Saint Louis Chess Club

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Saint Louis Chess Club
Formation2007; 17 years ago (2007)
TypeChess club
Legal status501(c)(3) organization
Headquarters4657 Maryland Avenue, St. Louis, Missouri, U.S.
Coordinates38°38′40″N 90°15′40″W / 38.6444°N 90.2611°W / 38.6444; -90.2611 Edit this at Wikidata
Formerly called
Chess Club and Scholastic Center of Saint Louis

The Saint Louis Chess Club (previously named the Chess Club and Scholastic Center of Saint Louis) is a chess club located in the Central West End in St. Louis, Missouri, United States. Opened on July 17, 2008,[1] it contained a tournament hall and a basement broadcast studio before its expansion began.[2] On September 19, 2022, all Club operations temporarily moved to the adjacent space that housed the original incarnation of the chess-themed Kingside Diner. All tournaments in the interim are held at 308 N Euclid Ave, the old Kingside Diner space, the basement of The Chase Park Plaza Hotel, Il Monastero at Saint Louis University, or the World Chess Hall of Fame.


In 2007, multi-millionaire Rex Sinquefield opened the Chess Club and Scholastic Center of Saint Louis.[3] In August 2010, Sinquefield provided seed funding to move the World Chess Hall of Fame to St. Louis, citing the Chess Club's presence and reputation.[4]

It has been host to the U.S. Championships and U.S. Women's Championships since 2009 and the Junior Closed Championship has been held there since 2010.

The STLCC features a Grandmaster-in-Residence, who provides lectures, lessons and camps for the community.[5] The titled players who have held the position are (in order of first residency): Ben Finegold, Yasser Seirawan, Alejandro Ramírez, Varuzhan Akobian, Jennifer Shahade, Ronen Har-Zvi, Irina Krush, Joshua Friedel, Anna Sharevich, Robert Hungaski, Bryan Smith, Maurice Ashley, Aviv Friedman, Tatev Abrahamyan, Mac Molner, Eric Hansen, Vita Kryvoruchko, Kateřina Němcová, Robin van Kampen, Cristian Chirilă, Eric Rosen, Denes Boros, Elshan Moradiabadi, Sabina Foisor, Vitaly Neimer, Atanas Kolev, Yaroslav Zherebukh, Mauricio Flores Ríos, Jesse Kraai, Vladimir Georgiev, Pepe Cuenca, Aman Hambleton, Aleksandr Lenderman, Tiberiu Georgescu, Steven Zierk, Dorsa Derakhshani, Joel Benjamin, Dariusz Swiercz, Mircea Pârligras, Lázaro Bruzón, Yuniesky Quesada, Alex Yermolinsky, Alexander Shabalov, Romain Édouard, Illia Nyzhnyk, Evgenij Miroshnichenko, Cemil Can Ali Marandi, Igor Novikov, Joshua Sheng, Benjamin Bok, Victor Mikhalevski, Melikset Khachiyan, and Akshat Chandra. Parligras is the only guest to teach completely virtually, during the COVID-19 pandemic.

The success of the 2009–2010 U.S. Championships led the United States Chess Federation to name the STLCC as the 2010 Chess Club of the Year. The USCF also recognized STLCC Executive Director Tony Rich as Organizer of the Year for both years.[6]

Since 2013, the STLCC has held the Sinquefield Cup, a super-GM tournament consisting of many of the world's strongest grandmasters. In 2014, the tournament was the strongest in history (by rating), with an average rating of 2802.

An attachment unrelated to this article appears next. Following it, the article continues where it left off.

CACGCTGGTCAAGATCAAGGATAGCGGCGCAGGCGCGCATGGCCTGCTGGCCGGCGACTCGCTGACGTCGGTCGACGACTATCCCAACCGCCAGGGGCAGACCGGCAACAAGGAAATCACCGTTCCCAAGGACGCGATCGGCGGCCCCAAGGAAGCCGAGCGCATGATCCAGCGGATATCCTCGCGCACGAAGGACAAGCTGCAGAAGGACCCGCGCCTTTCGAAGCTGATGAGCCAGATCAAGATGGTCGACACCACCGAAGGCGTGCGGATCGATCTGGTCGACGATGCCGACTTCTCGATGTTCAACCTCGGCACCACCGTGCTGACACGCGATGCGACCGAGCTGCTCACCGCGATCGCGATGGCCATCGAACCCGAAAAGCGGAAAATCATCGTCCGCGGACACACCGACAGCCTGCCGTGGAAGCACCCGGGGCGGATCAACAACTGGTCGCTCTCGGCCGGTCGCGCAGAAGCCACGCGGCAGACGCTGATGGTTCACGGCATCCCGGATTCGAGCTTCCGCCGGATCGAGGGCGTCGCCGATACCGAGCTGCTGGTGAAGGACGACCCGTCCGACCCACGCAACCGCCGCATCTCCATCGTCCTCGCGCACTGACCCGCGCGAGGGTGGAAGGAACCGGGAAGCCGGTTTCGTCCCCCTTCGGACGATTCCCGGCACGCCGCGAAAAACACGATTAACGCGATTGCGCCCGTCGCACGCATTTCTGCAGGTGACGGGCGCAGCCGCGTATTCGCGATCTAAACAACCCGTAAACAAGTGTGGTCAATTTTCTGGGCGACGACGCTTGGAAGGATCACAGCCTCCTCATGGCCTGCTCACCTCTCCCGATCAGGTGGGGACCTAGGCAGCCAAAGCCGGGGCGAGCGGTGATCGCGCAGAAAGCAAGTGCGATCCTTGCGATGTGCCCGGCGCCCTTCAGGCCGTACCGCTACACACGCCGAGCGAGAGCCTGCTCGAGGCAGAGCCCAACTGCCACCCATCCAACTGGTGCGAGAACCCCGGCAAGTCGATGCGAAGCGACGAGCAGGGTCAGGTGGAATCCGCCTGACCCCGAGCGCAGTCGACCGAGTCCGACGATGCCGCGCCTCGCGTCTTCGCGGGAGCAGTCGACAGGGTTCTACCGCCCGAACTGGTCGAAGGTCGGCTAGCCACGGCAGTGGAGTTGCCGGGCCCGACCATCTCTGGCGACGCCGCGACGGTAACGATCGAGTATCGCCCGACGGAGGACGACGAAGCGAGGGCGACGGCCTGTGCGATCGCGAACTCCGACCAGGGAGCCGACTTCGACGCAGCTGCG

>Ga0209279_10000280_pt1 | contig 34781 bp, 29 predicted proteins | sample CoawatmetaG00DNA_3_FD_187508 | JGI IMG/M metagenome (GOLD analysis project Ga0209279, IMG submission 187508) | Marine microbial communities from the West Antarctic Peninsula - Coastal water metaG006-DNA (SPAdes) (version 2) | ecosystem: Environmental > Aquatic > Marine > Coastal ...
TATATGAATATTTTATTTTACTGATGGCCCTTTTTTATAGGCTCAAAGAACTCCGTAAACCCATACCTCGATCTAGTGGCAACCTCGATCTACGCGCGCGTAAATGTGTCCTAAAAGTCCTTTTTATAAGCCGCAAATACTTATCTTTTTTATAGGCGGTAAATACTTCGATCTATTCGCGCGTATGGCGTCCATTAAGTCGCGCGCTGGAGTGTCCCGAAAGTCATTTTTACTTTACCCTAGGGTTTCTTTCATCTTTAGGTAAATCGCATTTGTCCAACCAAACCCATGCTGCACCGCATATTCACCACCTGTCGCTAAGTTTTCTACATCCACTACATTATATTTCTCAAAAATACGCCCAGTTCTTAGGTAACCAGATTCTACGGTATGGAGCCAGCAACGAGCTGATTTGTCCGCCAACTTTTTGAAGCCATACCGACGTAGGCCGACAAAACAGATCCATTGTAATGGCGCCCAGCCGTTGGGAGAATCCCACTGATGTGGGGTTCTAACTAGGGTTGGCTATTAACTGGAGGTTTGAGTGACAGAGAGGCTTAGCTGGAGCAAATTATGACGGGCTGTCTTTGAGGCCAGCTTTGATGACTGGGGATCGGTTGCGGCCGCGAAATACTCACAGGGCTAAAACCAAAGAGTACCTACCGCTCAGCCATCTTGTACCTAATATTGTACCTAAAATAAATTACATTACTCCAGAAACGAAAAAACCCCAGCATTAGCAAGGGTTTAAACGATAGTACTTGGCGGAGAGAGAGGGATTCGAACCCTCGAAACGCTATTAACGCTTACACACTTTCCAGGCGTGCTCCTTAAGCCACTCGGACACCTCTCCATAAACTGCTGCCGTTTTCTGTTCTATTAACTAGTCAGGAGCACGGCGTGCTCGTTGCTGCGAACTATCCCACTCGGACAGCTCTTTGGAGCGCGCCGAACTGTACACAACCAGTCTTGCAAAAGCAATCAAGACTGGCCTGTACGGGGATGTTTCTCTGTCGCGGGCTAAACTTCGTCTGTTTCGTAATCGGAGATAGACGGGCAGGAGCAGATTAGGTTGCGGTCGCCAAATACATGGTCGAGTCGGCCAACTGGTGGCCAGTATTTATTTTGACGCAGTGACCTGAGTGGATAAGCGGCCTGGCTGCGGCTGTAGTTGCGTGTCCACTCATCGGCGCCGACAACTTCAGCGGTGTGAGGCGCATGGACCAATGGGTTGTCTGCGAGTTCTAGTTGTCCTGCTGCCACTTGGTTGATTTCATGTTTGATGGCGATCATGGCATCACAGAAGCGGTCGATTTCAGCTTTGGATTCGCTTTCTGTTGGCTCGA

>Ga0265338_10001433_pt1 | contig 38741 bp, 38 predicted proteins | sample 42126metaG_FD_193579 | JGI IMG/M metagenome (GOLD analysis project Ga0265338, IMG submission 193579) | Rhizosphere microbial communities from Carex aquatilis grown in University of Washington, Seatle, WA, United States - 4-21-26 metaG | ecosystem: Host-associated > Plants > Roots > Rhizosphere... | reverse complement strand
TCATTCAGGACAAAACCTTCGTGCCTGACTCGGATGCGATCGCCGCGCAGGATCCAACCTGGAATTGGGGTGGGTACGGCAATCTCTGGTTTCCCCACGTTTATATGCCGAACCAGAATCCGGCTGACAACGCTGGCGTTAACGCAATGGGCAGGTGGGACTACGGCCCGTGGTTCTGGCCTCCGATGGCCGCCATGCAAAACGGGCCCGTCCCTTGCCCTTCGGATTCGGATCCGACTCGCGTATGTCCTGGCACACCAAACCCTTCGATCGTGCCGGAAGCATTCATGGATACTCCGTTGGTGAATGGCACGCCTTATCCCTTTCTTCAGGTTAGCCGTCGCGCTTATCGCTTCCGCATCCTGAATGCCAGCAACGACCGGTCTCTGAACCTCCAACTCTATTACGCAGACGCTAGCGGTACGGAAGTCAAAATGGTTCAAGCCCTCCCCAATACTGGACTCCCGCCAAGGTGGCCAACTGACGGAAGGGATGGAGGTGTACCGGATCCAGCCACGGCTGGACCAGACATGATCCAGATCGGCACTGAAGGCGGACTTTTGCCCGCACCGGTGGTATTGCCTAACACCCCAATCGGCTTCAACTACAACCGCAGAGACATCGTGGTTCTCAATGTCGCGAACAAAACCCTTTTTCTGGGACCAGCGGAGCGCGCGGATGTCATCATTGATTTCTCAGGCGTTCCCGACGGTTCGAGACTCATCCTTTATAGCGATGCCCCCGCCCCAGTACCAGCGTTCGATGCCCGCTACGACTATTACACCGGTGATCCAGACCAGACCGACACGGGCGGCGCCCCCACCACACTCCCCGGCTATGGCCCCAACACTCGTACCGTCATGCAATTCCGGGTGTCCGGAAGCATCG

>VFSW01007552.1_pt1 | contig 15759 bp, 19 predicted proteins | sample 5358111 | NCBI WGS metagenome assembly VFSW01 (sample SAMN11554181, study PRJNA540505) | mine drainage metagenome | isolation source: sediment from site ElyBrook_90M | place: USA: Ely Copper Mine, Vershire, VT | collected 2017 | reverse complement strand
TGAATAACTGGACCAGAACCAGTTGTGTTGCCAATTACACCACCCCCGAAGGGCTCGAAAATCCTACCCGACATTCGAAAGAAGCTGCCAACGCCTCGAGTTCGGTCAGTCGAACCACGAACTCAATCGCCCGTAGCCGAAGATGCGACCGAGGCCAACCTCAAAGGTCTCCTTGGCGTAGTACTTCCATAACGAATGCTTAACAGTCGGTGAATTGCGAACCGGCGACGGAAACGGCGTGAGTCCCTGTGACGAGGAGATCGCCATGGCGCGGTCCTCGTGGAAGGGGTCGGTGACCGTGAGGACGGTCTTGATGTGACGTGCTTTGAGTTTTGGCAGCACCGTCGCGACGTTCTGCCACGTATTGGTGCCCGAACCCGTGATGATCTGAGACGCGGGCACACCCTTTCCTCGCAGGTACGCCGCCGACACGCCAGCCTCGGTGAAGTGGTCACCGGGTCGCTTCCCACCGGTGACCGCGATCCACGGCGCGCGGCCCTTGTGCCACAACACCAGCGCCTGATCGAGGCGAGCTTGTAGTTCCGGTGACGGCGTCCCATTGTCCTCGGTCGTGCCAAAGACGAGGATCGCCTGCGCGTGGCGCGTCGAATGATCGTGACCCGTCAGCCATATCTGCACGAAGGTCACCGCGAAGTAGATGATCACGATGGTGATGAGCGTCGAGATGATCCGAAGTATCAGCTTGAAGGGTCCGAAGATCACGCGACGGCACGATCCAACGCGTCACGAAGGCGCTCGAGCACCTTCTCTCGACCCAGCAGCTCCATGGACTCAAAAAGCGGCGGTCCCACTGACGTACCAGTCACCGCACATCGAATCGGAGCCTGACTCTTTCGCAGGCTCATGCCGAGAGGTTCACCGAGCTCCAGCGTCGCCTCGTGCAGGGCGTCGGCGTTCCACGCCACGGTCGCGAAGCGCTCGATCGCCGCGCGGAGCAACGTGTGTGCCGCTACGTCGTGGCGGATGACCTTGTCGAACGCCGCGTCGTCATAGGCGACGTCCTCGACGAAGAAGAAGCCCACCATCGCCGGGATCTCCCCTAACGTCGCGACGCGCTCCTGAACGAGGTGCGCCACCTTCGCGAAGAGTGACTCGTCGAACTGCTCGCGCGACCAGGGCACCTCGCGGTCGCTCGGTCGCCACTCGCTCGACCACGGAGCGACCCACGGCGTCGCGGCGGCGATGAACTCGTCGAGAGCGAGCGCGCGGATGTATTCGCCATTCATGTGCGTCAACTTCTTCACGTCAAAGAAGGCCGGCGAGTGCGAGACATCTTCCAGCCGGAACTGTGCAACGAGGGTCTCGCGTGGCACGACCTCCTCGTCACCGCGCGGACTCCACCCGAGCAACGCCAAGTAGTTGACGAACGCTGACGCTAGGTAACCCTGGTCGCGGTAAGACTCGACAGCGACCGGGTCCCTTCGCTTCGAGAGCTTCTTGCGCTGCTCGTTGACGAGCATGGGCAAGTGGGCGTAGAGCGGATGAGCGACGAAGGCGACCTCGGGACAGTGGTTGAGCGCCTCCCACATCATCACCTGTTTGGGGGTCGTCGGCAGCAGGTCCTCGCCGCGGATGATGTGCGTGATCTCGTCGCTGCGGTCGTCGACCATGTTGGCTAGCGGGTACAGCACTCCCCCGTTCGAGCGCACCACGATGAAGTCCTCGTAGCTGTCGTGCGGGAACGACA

The STLCC holds yearly tournaments in chess960 that they trademark as Chess 9LX.[7][8]

Allegations of sexual assaults[edit]

In March 2023, the Wall Street Journal reported that numerous women have accused former resident grandmaster Alejandro Ramirez of sexual assaults occurring during Club events. Ramirez then resigned from all affiliation with the Club. The Journal says that Chess Club officials have known of allegations against Ramirez for at least eight years.[9][10]

In August 2023, the Wall Street Journal reported that leading chess platforms and Lichess would no longer provide support for the St. Louis club, nor would they cover its tournaments, due to the sexual misconduct allegations.[11]

See also[edit]


  1. ^ Fagone, Jason. "The Queen's New Gambit: Chess as a Great American Spectator Sport". Wired Magazine. Retrieved April 3, 2013.
  2. ^ Williams, Erin. "St. Louis Scores A Checkmate For International Students". St. Louis Public Radio. Retrieved April 3, 2013.
  3. ^ Our Beginnings. Archived April 17, 2013, at the Wayback Machine Retrieved October 29, 2013.
  4. ^ About the Hall of Fame. Retrieved October 29, 2013.
  5. ^ Munz, Michele (January 31, 2011). "St. Louis chessman shows he's the grandmaster". St. Louis Post Dispatch. Retrieved April 3, 2013.
  6. ^ Hough, Randy. "USCF Recognizes Leaders at Awards Luncheon". USCF. Retrieved April 3, 2013.
  8. ^ "Champions Showdown Chess 9LX: Carlsen and Nakamura share first place". September 14, 2020.
  9. ^ Beaton, Andrew; Robinson, Joshua (March 7, 2023). "How Sexual Assault Allegations Against a U.S. Chess Grandmaster Went Unaddressed for Years". The Wall Street Journal. Archived from the original on May 14, 2023. Retrieved May 20, 2023.
  10. ^ Doggers, Peter. "The Wall Street Journal: 8 Women Accuse Ramirez Of Wrongdoing". Retrieved May 20, 2023.
  11. ^ Svensen, Tarjei. "WSJ: Chess Platforms Halt Relationships With Saint Louis Chess Club". Retrieved August 19, 2023.

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